The global cost of pegging global warming to 2 degrees Celsius has risen by $8 trillion in the last two years, due to soaring coal use which has eclipsed the roll-out of renewable energies, according to a new International Energy Agency (IEA) report released today (12 May).
EXCLUSIVE / Euro MPs and environmentalists are urging the European Commission to take rapid action to prevent Poland from building two huge new 900MW units at a coal plant, in violation of EU laws on Carbon Capture and Storage (CCS).
Five years ago the EU was the world leader in championing carbon capture and storage (CCS) but it has since slipped from the top spot due to a lack of investment in this essential part of the EU's objective to reduce carbon emissions, writes Graeme Sweeney.
Students and alumni of Oxford University protested on Thursday (9 May) at the opening of a new lab in its Earth sciences department that is funded with £5.9 million (€7 million) from the Shell oil company.
Speakers at a conference held recently in Warsaw criticised EU energy policies especially those favouring expensive green energy, but also admitted that the country was not sure what kind of energy mix it wants. EurActiv Poland reports.
Europe’s failing plans to encourage the burial of carbon dioxide emissions underground should be boosted by new laws for emissions performance standards or mandatory carbon capture and storage (CCS) certificates, according to a draft EU communication seen by EurActiv.
Two weeks after ArcelorMittal pulled out from the Ulcos low-emission steelmaking project in France, EU Climate Commissioner Connie Hedegaard said new EU funding would be available for carbon capture and storage (CCS) projects within 12 months.
A decision by ArcelorMittal to pull out from the Ulcos "green" steelmaking project in France has effectively put an end to Europe's ambitions of becoming a global leader in carbon capture and sequestration (CCS) technology, according to a key lawmaker in the European Parliament.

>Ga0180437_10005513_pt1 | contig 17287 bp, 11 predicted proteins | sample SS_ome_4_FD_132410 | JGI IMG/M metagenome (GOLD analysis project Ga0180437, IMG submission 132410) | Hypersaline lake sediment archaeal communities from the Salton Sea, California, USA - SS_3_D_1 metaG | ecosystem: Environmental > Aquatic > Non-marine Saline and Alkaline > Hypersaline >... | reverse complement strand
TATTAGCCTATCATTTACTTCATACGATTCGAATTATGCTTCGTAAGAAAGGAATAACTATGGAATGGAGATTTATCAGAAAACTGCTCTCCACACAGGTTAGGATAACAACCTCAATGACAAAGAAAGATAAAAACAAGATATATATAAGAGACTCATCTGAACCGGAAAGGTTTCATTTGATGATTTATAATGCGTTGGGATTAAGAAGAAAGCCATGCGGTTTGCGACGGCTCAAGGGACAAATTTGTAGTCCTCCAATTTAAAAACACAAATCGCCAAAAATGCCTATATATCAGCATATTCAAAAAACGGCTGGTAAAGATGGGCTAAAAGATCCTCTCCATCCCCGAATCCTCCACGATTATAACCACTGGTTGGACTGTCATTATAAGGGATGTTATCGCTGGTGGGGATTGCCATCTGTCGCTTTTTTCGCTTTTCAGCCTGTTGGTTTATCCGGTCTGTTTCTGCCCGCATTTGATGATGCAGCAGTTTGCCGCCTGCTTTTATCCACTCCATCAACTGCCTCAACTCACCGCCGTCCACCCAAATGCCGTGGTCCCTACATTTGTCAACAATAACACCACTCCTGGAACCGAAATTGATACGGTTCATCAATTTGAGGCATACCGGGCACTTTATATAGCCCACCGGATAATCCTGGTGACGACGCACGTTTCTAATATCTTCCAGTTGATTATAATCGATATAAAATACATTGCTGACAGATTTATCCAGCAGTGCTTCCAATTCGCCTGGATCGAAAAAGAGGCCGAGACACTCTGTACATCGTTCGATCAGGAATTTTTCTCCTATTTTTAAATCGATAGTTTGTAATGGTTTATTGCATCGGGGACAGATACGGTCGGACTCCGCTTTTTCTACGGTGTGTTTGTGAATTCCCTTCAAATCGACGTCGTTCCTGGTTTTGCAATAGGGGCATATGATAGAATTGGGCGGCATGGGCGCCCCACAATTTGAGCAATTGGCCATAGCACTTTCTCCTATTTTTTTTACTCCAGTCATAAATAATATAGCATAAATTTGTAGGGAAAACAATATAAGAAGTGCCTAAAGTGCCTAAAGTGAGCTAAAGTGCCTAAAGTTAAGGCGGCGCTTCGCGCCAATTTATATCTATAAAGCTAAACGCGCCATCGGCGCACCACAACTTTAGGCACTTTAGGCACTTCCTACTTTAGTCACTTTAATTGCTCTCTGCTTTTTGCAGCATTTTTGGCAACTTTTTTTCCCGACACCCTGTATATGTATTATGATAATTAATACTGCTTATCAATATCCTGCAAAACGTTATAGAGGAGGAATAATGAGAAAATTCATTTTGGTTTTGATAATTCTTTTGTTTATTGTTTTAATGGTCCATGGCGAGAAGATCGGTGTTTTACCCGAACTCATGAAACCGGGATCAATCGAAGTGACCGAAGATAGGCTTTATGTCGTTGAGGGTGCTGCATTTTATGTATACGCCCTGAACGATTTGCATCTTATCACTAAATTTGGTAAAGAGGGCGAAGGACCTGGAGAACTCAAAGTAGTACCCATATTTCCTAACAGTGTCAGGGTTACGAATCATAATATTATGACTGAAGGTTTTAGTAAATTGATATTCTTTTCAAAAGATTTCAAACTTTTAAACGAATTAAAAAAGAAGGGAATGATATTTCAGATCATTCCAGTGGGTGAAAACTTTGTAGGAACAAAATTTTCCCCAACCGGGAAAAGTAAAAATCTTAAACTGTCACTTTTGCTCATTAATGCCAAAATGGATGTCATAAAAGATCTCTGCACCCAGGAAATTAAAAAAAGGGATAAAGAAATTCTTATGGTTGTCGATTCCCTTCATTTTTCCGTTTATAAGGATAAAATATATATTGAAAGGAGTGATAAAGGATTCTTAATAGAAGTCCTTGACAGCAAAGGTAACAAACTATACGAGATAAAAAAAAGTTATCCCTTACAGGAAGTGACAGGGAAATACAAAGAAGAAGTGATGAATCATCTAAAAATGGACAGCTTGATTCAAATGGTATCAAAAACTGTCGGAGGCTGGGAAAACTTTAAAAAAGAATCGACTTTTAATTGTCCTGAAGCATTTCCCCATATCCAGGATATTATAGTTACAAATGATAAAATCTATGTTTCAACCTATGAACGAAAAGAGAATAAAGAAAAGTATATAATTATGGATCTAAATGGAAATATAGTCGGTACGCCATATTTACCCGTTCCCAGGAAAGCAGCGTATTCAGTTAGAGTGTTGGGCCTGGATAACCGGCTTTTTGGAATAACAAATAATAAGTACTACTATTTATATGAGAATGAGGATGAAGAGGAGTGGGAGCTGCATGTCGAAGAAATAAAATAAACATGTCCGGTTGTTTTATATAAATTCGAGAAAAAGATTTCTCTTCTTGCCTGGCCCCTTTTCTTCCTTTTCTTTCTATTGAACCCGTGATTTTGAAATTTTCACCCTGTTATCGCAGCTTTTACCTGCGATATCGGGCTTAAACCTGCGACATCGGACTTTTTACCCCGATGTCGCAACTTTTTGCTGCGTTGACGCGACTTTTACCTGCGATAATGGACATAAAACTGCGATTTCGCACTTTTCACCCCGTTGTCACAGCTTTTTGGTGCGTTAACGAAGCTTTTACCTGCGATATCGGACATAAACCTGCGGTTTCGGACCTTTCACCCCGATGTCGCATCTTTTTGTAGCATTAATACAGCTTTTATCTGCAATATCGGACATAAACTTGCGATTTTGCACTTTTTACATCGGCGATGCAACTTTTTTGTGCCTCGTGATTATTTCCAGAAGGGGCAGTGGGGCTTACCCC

Shell has joined with other ‘progressive’ businesses to lobby the EU for a much stronger carbon price to incentivise clean energy investments. But Graeme Sweeney insists that it will not compromise on its support for tar sands, gas, and opposition to new efficiency and renewables targets.
Europe's record-low carbon prices are making carbon capture and storage (CCS) technology more of "an annoyance" in the absence of additional incentives, a delegate told a Brussels conference where policymakers and energy experts assessed the EU's energy strategies in the light of the economic downturn.
Experimental technology to capture, store and bury carbon emissions in geological formations is in line to receive a payout of as much as €1.37 billion from the EU’s energy infrastructure package, EurActiv has learned.
In the midst of an existential crisis, the EU’s recently released Energy Roadmap 2050 represents a rare opportunity for the bloc to demonstrate unity, vision and leadership, writes Will Andrews, from FTI Consulting Brussels, an advisory firm.
More projects aimed at capturing greenhouse gases from power plants and factories were built in 2010, as the focus of the industry shifted from Europe to the US, according to a new report by the Global CCS (Carbon Capture and Storage) Institute.
The EU and Canada should work together to bring controversial carbon capture and storage (CCS) technology onto the global marketplace more quickly, according to the director of Canada’s flagship CAN$2 billion (€1.4bn) CCS programme.
The European Commission adopted a proposal on Wednesday (3 November) to give four billion euros of funding to cutting-edge climate technologies such as renewable energies and carbon capture and storage (CCS).